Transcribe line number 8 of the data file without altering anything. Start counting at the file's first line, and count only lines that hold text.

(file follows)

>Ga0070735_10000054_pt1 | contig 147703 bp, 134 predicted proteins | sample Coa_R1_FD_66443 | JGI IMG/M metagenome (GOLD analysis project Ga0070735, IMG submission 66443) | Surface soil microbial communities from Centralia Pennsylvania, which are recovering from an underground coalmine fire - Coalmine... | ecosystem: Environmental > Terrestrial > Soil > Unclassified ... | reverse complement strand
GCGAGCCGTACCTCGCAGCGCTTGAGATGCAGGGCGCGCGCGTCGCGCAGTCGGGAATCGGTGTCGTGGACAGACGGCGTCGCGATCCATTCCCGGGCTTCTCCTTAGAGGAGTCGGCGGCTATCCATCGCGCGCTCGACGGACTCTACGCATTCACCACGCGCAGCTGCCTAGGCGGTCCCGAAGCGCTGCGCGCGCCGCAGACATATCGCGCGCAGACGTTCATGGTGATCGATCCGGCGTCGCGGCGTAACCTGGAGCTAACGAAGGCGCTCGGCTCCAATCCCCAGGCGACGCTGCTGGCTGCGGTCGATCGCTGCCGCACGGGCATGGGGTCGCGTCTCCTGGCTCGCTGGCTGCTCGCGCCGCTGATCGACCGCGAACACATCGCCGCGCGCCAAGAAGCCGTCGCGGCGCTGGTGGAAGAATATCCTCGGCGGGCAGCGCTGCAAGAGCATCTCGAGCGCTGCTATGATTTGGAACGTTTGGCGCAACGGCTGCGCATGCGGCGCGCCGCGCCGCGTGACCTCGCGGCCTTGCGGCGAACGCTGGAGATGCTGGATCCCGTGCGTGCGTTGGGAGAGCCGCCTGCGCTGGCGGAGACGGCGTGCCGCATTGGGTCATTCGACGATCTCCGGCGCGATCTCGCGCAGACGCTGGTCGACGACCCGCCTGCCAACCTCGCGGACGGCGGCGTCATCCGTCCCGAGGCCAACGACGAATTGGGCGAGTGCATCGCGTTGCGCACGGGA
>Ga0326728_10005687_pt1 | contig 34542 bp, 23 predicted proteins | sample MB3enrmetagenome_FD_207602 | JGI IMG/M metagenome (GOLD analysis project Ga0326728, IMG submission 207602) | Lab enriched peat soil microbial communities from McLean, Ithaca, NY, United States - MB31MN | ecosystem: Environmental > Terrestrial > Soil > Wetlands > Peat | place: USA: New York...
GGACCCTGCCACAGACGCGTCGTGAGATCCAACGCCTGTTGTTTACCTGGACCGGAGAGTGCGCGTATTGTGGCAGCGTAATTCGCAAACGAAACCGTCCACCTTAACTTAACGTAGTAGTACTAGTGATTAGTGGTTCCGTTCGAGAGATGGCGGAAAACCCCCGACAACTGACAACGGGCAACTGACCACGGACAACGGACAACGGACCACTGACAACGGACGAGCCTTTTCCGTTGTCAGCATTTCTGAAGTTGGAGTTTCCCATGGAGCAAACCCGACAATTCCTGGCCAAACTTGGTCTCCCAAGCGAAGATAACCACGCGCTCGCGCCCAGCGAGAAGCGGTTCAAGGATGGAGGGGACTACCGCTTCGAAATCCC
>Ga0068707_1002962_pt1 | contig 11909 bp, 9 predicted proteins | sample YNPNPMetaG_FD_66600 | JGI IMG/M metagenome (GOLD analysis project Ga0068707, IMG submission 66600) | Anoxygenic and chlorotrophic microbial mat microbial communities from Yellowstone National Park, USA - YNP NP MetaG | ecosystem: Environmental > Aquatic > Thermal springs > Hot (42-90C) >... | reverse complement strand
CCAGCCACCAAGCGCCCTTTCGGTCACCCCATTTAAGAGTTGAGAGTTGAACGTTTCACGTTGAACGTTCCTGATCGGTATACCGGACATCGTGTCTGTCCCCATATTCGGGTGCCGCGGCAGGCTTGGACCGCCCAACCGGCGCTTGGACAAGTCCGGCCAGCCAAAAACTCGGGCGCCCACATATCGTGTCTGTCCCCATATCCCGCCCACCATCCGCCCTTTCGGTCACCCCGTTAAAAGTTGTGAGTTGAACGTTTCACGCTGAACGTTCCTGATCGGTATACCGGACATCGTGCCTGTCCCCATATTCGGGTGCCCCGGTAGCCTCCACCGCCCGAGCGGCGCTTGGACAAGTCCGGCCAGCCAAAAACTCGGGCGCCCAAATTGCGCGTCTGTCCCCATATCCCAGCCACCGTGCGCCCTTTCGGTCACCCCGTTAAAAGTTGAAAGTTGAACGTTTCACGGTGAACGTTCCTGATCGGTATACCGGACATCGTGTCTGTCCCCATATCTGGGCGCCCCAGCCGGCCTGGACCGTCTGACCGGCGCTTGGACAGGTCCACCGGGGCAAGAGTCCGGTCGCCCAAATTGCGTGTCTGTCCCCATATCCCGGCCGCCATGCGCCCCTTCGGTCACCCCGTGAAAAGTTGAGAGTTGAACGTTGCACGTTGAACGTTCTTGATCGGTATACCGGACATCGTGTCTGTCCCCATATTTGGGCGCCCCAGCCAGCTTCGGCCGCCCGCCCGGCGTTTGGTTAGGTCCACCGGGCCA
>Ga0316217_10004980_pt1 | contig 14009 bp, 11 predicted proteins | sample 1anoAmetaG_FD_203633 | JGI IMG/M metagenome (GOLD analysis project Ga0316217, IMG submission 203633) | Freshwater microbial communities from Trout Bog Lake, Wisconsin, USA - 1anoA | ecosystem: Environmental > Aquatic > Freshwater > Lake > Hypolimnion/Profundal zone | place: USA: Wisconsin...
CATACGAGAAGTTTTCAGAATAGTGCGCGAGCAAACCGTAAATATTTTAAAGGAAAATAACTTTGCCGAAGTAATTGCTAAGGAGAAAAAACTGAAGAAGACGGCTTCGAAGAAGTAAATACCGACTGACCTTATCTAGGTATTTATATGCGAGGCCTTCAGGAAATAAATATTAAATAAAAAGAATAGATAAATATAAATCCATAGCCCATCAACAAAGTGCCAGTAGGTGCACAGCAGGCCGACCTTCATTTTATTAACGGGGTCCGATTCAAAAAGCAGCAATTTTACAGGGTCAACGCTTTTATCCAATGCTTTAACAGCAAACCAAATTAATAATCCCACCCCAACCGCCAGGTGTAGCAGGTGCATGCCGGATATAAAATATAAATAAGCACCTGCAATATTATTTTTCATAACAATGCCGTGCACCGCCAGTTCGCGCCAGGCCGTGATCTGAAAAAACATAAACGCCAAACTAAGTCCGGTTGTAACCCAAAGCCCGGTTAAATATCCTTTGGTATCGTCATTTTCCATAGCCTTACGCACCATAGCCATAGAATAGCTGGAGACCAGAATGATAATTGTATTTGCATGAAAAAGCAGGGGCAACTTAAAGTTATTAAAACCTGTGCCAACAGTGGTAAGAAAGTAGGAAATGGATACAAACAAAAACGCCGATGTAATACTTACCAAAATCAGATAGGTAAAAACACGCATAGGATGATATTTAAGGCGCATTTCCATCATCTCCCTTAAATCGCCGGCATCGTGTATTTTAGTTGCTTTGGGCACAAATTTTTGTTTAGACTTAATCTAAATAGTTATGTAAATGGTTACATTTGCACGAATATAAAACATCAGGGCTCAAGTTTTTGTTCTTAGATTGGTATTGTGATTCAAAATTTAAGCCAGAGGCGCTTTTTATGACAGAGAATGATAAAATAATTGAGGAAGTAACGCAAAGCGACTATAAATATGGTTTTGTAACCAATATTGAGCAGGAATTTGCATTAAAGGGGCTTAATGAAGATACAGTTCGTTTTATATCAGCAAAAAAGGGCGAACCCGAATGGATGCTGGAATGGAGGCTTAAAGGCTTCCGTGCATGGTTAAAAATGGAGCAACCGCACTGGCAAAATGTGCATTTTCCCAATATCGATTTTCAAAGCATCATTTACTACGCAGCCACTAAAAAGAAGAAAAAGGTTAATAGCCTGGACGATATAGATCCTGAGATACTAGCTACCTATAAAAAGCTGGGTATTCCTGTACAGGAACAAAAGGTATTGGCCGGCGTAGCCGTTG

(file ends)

CATACGAGAAGTTTTCAGAATAGTGCGCGAGCAAACCGTAAATATTTTAAAGGAAAATAACTTTGCCGAAGTAATTGCTAAGGAGAAAAAACTGAAGAAGACGGCTTCGAAGAAGTAAATACCGACTGACCTTATCTAGGTATTTATATGCGAGGCCTTCAGGAAATAAATATTAAATAAAAAGAATAGATAAATATAAATCCATAGCCCATCAACAAAGTGCCAGTAGGTGCACAGCAGGCCGACCTTCATTTTATTAACGGGGTCCGATTCAAAAAGCAGCAATTTTACAGGGTCAACGCTTTTATCCAATGCTTTAACAGCAAACCAAATTAATAATCCCACCCCAACCGCCAGGTGTAGCAGGTGCATGCCGGATATAAAATATAAATAAGCACCTGCAATATTATTTTTCATAACAATGCCGTGCACCGCCAGTTCGCGCCAGGCCGTGATCTGAAAAAACATAAACGCCAAACTAAGTCCGGTTGTAACCCAAAGCCCGGTTAAATATCCTTTGGTATCGTCATTTTCCATAGCCTTACGCACCATAGCCATAGAATAGCTGGAGACCAGAATGATAATTGTATTTGCATGAAAAAGCAGGGGCAACTTAAAGTTATTAAAACCTGTGCCAACAGTGGTAAGAAAGTAGGAAATGGATACAAACAAAAACGCCGATGTAATACTTACCAAAATCAGATAGGTAAAAACACGCATAGGATGATATTTAAGGCGCATTTCCATCATCTCCCTTAAATCGCCGGCATCGTGTATTTTAGTTGCTTTGGGCACAAATTTTTGTTTAGACTTAATCTAAATAGTTATGTAAATGGTTACATTTGCACGAATATAAAACATCAGGGCTCAAGTTTTTGTTCTTAGATTGGTATTGTGATTCAAAATTTAAGCCAGAGGCGCTTTTTATGACAGAGAATGATAAAATAATTGAGGAAGTAACGCAAAGCGACTATAAATATGGTTTTGTAACCAATATTGAGCAGGAATTTGCATTAAAGGGGCTTAATGAAGATACAGTTCGTTTTATATCAGCAAAAAAGGGCGAACCCGAATGGATGCTGGAATGGAGGCTTAAAGGCTTCCGTGCATGGTTAAAAATGGAGCAACCGCACTGGCAAAATGTGCATTTTCCCAATATCGATTTTCAAAGCATCATTTACTACGCAGCCACTAAAAAGAAGAAAAAGGTTAATAGCCTGGACGATATAGATCCTGAGATACTAGCTACCTATAAAAAGCTGGGTATTCCTGTACAGGAACAAAAGGTATTGGCCGGCGTAGCCGTTG